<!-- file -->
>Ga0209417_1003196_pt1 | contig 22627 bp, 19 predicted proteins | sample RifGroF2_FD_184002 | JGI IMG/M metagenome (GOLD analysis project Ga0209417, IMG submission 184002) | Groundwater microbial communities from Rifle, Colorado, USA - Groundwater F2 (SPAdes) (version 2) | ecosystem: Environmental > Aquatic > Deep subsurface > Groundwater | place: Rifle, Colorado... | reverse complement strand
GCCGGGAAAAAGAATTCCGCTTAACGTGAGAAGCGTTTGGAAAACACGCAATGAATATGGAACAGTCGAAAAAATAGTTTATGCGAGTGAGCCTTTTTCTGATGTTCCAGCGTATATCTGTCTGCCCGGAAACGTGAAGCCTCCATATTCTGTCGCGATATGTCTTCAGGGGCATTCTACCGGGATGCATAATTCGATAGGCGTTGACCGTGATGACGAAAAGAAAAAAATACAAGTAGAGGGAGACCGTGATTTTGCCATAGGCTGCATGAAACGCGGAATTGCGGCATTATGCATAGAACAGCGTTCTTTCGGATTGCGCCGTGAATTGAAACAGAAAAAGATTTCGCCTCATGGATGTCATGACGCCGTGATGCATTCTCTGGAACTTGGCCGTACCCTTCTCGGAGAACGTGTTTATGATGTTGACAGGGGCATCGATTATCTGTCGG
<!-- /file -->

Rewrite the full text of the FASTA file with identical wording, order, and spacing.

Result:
>Ga0209417_1003196_pt1 | contig 22627 bp, 19 predicted proteins | sample RifGroF2_FD_184002 | JGI IMG/M metagenome (GOLD analysis project Ga0209417, IMG submission 184002) | Groundwater microbial communities from Rifle, Colorado, USA - Groundwater F2 (SPAdes) (version 2) | ecosystem: Environmental > Aquatic > Deep subsurface > Groundwater | place: Rifle, Colorado... | reverse complement strand
GCCGGGAAAAAGAATTCCGCTTAACGTGAGAAGCGTTTGGAAAACACGCAATGAATATGGAACAGTCGAAAAAATAGTTTATGCGAGTGAGCCTTTTTCTGATGTTCCAGCGTATATCTGTCTGCCCGGAAACGTGAAGCCTCCATATTCTGTCGCGATATGTCTTCAGGGGCATTCTACCGGGATGCATAATTCGATAGGCGTTGACCGTGATGACGAAAAGAAAAAAATACAAGTAGAGGGAGACCGTGATTTTGCCATAGGCTGCATGAAACGCGGAATTGCGGCATTATGCATAGAACAGCGTTCTTTCGGATTGCGCCGTGAATTGAAACAGAAAAAGATTTCGCCTCATGGATGTCATGACGCCGTGATGCATTCTCTGGAACTTGGCCGTACCCTTCTCGGAGAACGTGTTTATGATGTTGACAGGGGCATCGATTATCTGTCGG